"Did Baby Jesus Have Wrist Rolls?" & Other New Mom Wonderings

“I wonder if Jesus had wrist rolls as a baby”

The thought came to me as I rocked our boy back to sleep after an early morning feeding. I was holding his little hand and relishing in how plump he’d become since we brought him home. With his filled out face and chunky thighs he barely resembled the 6lb 5oz baby we’d started out with.

I’ve been obsessed with birth stories ever since we started trying for a baby and as we entered the Christmas season with a newborn, I spent a great deal of time reflecting on Christ’s birth. Scripture doesn’t give us many details about Mary’s experience in that stable or of Jesus’ childhood, so my mind stayed busy wondering how our stories were similar and, even more so, how they were different. I pondered over thoughts like these:

Did Mary and Joseph really do birth alone or did a midwife of Bethlehem help them?
How did Joseph cut the cord?!
Was breastfeeding a challenge or did baby Jesus latch right away?
Was Mary able to clean up after birth and if so, how? Where?
How old was Jesus when he first smiled at His parents?
Did they use a wrap to keep Him close?
Did Joseph carve toys for Him?
Did His baby belly get pinched and patted by adoring women?
When did he first roll over?

The Bible tells us that Mary pondered all these things in her heart. Well Mary, I would’ve liked to have known some of this stuff!! I guess having grown up in a world where everyone shares everything on social media, I’ve come to believe I’m owed details like these! I suppose that one day I will have an eternity to talk to Mary and exchange the graphic yet glorious details of birth.

I come back to these thoughts, these questions often for what I think is a very good reason. They humanize Christ to me and I so need Him to be human. Sometimes, because I have never seen Him in the flesh, my idea of Him can be so extra terrestrial, quite vague, and, if I’m being honest, un-relatable. However, when I day dream about His birth and His boyhood, I am reminded that He was “God with skin on”. The magnitude of the miracle that was God becoming man carries so much more weight when I take the time to dwell on exactly what that means. Jesus was fully human, yet fully God. I imagined that looked something like this:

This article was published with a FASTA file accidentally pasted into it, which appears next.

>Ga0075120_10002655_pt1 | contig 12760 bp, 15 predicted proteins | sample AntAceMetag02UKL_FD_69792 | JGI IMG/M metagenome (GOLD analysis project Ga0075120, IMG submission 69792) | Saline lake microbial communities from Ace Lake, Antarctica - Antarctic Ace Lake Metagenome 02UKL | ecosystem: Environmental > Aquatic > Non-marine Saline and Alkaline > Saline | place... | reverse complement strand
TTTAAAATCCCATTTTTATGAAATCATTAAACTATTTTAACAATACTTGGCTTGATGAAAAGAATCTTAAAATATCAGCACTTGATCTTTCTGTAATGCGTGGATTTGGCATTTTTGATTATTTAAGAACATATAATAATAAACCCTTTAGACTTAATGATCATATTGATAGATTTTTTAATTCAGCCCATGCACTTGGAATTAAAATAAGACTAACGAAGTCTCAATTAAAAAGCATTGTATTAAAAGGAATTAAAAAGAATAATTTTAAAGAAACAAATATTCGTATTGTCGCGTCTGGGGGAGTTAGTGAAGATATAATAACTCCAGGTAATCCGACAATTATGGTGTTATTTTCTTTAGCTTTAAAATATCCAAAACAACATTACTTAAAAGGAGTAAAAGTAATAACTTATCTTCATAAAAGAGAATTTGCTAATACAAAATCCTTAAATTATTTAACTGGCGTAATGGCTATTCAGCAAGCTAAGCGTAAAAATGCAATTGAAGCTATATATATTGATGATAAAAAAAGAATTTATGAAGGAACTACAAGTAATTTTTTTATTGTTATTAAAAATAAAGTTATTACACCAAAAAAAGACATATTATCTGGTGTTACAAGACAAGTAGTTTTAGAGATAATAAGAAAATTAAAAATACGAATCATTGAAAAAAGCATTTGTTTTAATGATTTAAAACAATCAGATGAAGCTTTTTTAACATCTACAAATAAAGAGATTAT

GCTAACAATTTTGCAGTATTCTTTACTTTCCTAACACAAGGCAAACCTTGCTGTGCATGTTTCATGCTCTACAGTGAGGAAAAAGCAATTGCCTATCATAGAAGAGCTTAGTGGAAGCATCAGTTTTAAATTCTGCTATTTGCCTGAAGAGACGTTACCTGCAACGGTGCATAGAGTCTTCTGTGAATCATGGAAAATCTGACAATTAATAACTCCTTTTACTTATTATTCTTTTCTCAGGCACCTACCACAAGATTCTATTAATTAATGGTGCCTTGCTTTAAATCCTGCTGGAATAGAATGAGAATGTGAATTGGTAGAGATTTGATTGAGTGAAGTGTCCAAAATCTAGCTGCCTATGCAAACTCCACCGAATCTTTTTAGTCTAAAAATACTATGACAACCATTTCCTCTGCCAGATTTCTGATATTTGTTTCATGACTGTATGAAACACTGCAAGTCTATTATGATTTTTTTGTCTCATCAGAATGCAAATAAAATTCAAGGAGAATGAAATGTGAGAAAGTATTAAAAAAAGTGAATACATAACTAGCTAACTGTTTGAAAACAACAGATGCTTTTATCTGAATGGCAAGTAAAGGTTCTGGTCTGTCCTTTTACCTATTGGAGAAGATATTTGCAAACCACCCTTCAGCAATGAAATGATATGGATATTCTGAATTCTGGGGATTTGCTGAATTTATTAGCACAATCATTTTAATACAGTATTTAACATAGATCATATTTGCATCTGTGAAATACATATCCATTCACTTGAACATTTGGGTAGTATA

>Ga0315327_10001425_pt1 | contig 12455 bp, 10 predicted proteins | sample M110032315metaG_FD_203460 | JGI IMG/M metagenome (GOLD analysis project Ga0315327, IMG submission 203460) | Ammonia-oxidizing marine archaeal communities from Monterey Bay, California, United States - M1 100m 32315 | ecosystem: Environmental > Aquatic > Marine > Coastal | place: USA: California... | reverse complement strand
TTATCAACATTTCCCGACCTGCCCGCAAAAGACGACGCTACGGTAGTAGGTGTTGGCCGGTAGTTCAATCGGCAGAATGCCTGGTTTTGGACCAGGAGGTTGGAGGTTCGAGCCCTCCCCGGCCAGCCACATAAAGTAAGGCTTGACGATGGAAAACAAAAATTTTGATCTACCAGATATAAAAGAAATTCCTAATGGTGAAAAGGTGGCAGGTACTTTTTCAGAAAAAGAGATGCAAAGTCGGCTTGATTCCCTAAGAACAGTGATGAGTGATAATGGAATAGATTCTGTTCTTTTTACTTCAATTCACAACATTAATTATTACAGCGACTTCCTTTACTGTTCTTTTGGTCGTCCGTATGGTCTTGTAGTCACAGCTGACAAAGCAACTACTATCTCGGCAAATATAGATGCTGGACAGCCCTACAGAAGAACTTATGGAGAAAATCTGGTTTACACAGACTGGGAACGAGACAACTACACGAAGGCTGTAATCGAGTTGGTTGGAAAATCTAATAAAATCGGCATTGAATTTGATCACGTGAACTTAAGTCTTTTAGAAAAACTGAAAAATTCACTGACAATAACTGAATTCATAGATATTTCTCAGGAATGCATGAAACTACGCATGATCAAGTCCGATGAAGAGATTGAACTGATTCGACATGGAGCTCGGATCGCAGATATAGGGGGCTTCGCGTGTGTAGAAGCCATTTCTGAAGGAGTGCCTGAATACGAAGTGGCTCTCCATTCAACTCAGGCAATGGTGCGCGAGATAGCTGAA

God stubbed His toe without uttering a curse word under His breath.
He got blamed for something a sibling did and didn’t punch them to get them back.
He broke some family heirloom and confessed to His parents immediately.
He sat with the weird kid at the synagogue.
God let his brothers and sisters get the best piece of fish after a long day apprenticing with Joseph.
Jesus may have changed the diapers of His younger siblings.

Again, these are all musing of my own, not backed up with Scripture at all. It’s just that during Christmas, when we sing about and celebrate the coming of our Lord, I couldn’t help but look at my baby and wonder what THE BABY was like.

With the season of Lent upon us now, my wondering mind has skipped ahead to Easter and I am beginning to have somewhat darker musings. I look at my boy and wonder how Mary watched her first born die a criminals death? Seriously, how? How did she live through that ordeal? I can’t stand the thought of any harm befalling my son yet she watched hers be crucified for the sins of others. You know, because after all she was a mother, that as Jesus drew His last breath she only saw her baby up there suffering. Tears fill my eyes and I get an awful heaviness in my gut when I think about that. Like the scene in Father of the Bride when Annie tells George that she’s getting married and all he sees is her 6 year old self delivering him the news, Mary must’ve been reliving scenes from Jesus' childhood in her head as His innocent life was poured out.

I’m just sharing some thoughts that I have been having now that I hadn’t before our boy came along. Maybe they are thoughts you’ve never had either. While they do seem random and sometimes heavy, they have been important to me. I think it’s important to remember and then write deeply on your heart that Christ was a baby, He was a boy, then He was the man. It’s important to see Him as a fellow human being with struggles like ours. That’s why we can trust Him with our very lives. He was one of us! And He lives in a resurrected human body right now! The same one He used to learn carpentry with Joseph, the body that cooked breakfast lakeside for His friends,  the same one that bears what should’ve been our scars. He is not some lofty, unreachable god. He is God made flesh so that He could be among us and save us. We know what it’s like to be human. It’s dirty and it’s hard and it’s often heartbreaking. We know what it’s like to live in bodies that become broken, sickly, and let us down time after time. Christ traded a throne in heaven, a perfect existence, to take on the flawed flesh of the humans He created. If that isn’t proof that he loves us, what is?!

One of us. He was one of us! Tangible and real. And He still is.

We pray to a living God who walked the earth once and who will come back to claim what is His one day. Pray with gusto and with authority, because that body did not stay dead but conquered death and saved us all. It isn't just a story we read in a history book. He was and is a real man, a real God. He isn’t some spiritual or celestial being that can’t be reached by us. One day, like a different Mary, we will fall to his feet in worship because He is God and deserves it. And I’d imagine on that day, He will pull us up from the ground and pull us into a hug because He was human too and that’s what we humans do when we are reunited with the people we love, we hug them tight.